Easter and Passover Memories: You can have both, right?

seder plateEach year when Spring arrives and pokes its head through the snow here in Chicago (not always successfully), I think back to the Spring holidays I spent as a child in New York. While I grew up celebrating Easter, I lived in a Jewish community in the Borscht Belt of upstate New York. This meant I usually had the first days of Passover off from school. I also learned about Passover in school and from friends and I often was a guest at several Seder meals.
Even then as a teenager, I was a sponge: I wanted to learn everything there was about Passover, how the holiday came about, why certain foods were served, and all the other traditions. For me, and for many, this is what makes a holiday meaningful: knowing the traditions, telling stories of how our ancestors kept the traditions, and passing it on to the next generation.

My Passover Traditions
Currently, I don’t celebrate Passover on my own nor does my family here in Chicago, but if I were to receive an invite to a Seder meal (hint, hint), I’d be there in a New York minute. I’ve always enjoyed the foods and the traditions of Passover.
Also, perhaps because I was not subjected to the prohibition of leavened goods, I can appreciate a good matzo. Whenever Spring arrives, and I see the boxes of matzo stacked up at the grocery store, I’ve been known to pick up a box or two. With a little butter or cream cheese in the morning and a cup of tea, I’m in heaven!

My Easter Traditions – Old and New
As a child, Easter meant three things: a new Spring outfit, going to church, and an Easter basket filled with candy! As I got older, I developed a better appreciation for the concept of Easter – the message of renewal and resurrection – and attended Easter Vigil each year. This meant a three or four hour church service which started outdoors in the dark and ended with the lighting of candles in the church sanctuary at midnight.
Currently, I celebrate Greek Orthodox Easter which for 2014 is the same date as Western Christian Easter: April 20, 2014. Every four years or so, the Easter dates are the same, but they can be separated by as much as five weeks since the Orthodox church (this is partially because the Greek Orthodox Church remained on the Julian Calendar while others moved to the Gregorian Calendar).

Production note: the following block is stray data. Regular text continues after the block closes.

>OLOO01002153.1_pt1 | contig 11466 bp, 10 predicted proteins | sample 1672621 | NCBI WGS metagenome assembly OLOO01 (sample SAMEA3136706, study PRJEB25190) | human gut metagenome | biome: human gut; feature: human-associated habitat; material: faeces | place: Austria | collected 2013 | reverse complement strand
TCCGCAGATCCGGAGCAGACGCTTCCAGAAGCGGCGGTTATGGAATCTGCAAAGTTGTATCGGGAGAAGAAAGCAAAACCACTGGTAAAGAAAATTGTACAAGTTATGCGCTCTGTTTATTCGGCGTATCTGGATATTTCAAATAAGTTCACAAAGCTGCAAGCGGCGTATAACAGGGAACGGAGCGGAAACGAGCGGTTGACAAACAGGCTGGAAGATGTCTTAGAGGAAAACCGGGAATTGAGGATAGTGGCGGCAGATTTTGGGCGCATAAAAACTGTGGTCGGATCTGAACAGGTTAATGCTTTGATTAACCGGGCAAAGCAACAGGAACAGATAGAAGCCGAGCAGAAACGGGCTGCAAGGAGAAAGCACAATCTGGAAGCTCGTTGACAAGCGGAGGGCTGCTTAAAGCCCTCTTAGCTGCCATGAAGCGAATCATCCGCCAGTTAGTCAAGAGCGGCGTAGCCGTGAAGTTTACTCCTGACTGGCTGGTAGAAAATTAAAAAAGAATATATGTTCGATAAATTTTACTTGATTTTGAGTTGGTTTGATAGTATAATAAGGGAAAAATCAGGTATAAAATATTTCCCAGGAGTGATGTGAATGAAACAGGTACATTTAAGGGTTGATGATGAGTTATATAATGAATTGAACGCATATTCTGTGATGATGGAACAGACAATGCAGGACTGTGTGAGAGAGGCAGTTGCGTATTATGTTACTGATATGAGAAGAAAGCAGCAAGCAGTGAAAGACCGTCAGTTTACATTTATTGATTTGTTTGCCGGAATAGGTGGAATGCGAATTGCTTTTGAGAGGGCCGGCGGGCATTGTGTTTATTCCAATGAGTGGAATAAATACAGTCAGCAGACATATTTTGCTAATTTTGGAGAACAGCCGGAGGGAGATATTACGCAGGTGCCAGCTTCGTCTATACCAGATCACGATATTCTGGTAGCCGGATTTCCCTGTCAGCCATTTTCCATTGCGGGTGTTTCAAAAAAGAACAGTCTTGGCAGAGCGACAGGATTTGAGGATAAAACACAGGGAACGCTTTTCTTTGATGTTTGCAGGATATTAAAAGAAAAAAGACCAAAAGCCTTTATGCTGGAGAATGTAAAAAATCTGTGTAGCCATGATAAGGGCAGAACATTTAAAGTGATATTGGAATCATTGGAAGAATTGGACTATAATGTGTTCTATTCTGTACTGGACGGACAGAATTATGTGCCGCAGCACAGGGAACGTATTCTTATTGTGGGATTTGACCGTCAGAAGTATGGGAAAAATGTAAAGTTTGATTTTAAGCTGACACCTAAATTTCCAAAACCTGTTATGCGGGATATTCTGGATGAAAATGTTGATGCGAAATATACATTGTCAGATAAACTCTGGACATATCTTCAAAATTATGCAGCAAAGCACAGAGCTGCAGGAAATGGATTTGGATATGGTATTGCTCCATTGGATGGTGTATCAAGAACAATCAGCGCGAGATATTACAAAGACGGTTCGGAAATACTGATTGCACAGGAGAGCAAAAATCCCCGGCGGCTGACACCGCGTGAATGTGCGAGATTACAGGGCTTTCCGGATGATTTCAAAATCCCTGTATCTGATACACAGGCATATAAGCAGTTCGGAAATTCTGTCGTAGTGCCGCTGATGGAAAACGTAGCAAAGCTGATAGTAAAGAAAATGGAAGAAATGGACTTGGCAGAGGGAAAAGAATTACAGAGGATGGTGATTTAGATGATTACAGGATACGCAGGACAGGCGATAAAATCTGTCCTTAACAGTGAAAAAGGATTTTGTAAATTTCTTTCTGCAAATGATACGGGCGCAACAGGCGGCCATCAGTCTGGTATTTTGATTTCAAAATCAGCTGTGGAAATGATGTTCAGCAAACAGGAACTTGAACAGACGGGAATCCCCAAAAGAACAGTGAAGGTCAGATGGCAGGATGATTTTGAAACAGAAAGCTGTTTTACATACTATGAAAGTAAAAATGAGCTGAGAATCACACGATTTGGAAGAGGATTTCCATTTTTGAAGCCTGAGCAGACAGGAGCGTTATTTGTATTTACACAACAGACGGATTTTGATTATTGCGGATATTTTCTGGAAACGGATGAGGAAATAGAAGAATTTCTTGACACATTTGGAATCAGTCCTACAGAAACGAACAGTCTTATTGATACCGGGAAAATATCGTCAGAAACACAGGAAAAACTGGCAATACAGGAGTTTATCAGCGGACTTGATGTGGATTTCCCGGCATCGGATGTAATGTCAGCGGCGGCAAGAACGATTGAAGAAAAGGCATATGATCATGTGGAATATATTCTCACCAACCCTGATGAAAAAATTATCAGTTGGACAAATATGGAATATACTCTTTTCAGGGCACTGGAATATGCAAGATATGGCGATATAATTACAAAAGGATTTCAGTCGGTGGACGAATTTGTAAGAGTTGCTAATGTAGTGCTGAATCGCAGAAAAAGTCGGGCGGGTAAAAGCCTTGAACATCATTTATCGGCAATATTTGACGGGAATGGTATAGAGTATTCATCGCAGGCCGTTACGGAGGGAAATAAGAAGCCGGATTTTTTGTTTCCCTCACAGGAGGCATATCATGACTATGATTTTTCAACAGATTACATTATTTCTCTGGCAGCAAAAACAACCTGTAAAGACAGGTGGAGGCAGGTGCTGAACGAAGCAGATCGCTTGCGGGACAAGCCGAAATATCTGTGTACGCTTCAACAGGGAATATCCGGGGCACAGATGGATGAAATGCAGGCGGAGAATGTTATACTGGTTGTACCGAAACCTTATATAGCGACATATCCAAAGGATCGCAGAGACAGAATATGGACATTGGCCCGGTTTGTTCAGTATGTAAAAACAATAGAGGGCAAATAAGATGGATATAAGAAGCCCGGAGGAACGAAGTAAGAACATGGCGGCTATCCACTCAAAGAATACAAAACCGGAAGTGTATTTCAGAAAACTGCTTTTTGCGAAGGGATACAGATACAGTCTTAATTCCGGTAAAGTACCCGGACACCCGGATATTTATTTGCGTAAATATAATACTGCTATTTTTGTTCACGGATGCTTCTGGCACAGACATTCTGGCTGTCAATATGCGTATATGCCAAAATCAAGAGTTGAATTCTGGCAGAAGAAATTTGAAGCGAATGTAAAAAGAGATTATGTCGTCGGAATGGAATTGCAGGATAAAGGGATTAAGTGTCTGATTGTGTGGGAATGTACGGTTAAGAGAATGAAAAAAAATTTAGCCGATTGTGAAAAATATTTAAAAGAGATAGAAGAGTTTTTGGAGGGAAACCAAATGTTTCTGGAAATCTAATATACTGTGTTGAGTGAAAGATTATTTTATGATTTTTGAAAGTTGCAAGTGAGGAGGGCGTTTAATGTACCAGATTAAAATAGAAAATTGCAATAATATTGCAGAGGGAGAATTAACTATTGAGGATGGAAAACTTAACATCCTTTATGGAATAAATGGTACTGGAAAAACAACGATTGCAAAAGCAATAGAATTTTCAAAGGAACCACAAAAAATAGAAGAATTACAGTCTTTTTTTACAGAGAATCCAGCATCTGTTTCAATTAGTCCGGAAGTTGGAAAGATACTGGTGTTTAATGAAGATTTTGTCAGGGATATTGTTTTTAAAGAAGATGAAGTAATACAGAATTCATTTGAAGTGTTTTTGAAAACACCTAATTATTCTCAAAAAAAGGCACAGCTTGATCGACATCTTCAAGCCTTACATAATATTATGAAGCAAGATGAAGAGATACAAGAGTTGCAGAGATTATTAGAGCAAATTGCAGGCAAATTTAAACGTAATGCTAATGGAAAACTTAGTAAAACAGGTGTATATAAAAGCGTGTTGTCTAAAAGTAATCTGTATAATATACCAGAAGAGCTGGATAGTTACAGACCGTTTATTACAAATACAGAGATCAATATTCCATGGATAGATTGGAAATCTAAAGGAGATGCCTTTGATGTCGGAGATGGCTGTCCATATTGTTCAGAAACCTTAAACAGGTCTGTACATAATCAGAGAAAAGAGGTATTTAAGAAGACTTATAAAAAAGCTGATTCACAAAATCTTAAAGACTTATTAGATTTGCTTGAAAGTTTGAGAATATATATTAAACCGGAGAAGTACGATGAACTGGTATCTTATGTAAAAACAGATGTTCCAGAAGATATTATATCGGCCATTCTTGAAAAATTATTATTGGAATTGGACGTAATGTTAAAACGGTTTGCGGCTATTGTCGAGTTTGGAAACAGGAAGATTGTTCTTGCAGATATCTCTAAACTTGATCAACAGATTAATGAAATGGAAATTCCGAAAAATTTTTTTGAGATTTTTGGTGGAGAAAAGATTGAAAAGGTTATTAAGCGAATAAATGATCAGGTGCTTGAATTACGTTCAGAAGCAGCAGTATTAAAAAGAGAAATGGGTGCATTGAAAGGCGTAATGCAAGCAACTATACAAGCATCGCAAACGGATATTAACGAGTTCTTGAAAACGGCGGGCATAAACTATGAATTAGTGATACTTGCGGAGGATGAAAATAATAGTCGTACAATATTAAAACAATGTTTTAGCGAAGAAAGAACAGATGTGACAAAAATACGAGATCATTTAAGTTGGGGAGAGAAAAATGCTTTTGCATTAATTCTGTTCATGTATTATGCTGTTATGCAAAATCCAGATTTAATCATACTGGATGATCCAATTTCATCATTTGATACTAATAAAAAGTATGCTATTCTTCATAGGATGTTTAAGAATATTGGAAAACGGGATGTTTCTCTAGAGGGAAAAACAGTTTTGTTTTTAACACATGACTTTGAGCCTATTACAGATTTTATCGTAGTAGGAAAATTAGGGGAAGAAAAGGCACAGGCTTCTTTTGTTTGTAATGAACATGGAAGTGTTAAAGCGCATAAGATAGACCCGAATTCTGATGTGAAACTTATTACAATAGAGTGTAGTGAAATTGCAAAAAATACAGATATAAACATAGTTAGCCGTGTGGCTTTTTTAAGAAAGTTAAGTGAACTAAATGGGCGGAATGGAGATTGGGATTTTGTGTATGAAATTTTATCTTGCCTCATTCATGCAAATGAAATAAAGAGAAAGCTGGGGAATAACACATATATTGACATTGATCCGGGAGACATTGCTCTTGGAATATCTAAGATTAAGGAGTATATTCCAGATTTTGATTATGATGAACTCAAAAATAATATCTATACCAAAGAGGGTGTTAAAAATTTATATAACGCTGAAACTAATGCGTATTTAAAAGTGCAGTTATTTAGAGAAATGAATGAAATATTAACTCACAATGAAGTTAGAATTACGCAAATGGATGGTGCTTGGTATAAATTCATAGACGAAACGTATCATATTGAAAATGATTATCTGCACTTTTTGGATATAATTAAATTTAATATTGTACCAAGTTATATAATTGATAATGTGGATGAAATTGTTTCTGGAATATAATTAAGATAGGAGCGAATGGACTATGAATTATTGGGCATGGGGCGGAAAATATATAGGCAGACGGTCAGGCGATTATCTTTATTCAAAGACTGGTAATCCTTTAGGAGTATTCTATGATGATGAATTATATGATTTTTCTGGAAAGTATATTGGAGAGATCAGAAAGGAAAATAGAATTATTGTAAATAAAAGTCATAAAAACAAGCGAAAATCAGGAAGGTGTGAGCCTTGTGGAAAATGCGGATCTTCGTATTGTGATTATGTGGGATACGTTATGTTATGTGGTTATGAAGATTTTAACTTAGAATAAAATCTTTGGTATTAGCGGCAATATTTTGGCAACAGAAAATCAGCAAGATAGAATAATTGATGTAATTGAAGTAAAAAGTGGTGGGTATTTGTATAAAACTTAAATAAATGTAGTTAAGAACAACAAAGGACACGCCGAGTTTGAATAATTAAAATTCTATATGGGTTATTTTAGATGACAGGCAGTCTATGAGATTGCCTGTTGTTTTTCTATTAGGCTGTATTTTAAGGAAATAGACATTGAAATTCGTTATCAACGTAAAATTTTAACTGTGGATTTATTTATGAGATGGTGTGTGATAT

Now Easter for me means a large meal of Greek food with my family and the dishes include roast lamb, Greek potatoes as well as those fabulous Greek pastries. But the meal can’t start without the Greek tradition of tsougrisma – a game played with hard boiled eggs that are dyed red.

Sharing and Preserving Multi-Cultural Memories
It isn’t always easy for most of us to preserve memories of different religious and cultural holidays. Why? Well it all has to do with what we celebrated while we were growing up. If you celebrated Passover each year, I’m sure you’re not as familiar with some of the Easter traditions and vice versa. With today’s blended families that often mix different cultures, races and religions, it can be a challenge to make sure that all memories are properly preserved.

Here are some ideas that you can put to use for any holidays during the year:
· Designate a “holiday keeper” in the family. If your family celebrates several different holidays, some which can overlap such as Easter and Passover, appoint someone to be the “keeper” of that holiday. This means they know the traditions and can explain them to others in the family. If possible, have them write down each tradition – perhaps one per page – and add photos too.
· Learn more about a holiday. If you feel there is a “blind spot” when it comes to knowledge about a holiday, then crack open a book or take to the Internet to find out more. Consider adding new traditions to an existing holiday that your family celebrates.